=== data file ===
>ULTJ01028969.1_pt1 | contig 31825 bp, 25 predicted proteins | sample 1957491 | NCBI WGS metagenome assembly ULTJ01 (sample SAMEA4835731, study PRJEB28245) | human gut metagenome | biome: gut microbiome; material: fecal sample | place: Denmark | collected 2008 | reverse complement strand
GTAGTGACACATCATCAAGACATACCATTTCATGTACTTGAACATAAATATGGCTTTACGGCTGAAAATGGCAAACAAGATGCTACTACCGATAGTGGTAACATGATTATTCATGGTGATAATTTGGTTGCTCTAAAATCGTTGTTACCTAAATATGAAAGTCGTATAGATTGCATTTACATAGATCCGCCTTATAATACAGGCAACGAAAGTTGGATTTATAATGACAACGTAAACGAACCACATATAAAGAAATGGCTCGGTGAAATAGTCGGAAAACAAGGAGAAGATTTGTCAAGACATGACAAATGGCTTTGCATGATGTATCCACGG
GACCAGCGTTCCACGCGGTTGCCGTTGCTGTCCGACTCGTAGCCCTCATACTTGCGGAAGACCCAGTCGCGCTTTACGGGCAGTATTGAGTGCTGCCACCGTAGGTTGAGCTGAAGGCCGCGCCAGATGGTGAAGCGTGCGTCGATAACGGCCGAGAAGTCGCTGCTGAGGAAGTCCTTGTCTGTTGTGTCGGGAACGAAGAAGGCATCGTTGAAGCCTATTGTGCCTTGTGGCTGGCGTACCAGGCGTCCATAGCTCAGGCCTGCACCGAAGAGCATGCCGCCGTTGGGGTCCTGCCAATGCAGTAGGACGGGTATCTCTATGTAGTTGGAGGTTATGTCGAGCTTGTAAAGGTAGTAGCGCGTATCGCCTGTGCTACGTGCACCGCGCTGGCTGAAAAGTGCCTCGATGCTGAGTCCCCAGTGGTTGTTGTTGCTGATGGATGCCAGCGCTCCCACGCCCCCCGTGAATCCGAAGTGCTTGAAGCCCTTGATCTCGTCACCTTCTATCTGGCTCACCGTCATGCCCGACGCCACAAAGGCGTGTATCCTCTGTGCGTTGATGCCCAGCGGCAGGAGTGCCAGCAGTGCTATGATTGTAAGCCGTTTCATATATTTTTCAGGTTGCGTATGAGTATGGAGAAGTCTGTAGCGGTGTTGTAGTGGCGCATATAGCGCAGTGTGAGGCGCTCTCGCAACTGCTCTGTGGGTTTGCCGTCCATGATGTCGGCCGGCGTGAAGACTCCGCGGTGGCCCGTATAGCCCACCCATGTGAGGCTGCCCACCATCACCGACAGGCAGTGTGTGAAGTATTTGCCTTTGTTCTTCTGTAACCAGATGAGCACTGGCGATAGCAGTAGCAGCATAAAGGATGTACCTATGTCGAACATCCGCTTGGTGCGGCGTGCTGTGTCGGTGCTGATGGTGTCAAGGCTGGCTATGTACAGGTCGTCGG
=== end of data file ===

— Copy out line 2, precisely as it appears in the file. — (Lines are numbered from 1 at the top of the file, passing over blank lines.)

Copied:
GTAGTGACACATCATCAAGACATACCATTTCATGTACTTGAACATAAATATGGCTTTACGGCTGAAAATGGCAAACAAGATGCTACTACCGATAGTGGTAACATGATTATTCATGGTGATAATTTGGTTGCTCTAAAATCGTTGTTACCTAAATATGAAAGTCGTATAGATTGCATTTACATAGATCCGCCTTATAATACAGGCAACGAAAGTTGGATTTATAATGACAACGTAAACGAACCACATATAAAGAAATGGCTCGGTGAAATAGTCGGAAAACAAGGAGAAGATTTGTCAAGACATGACAAATGGCTTTGCATGATGTATCCACGG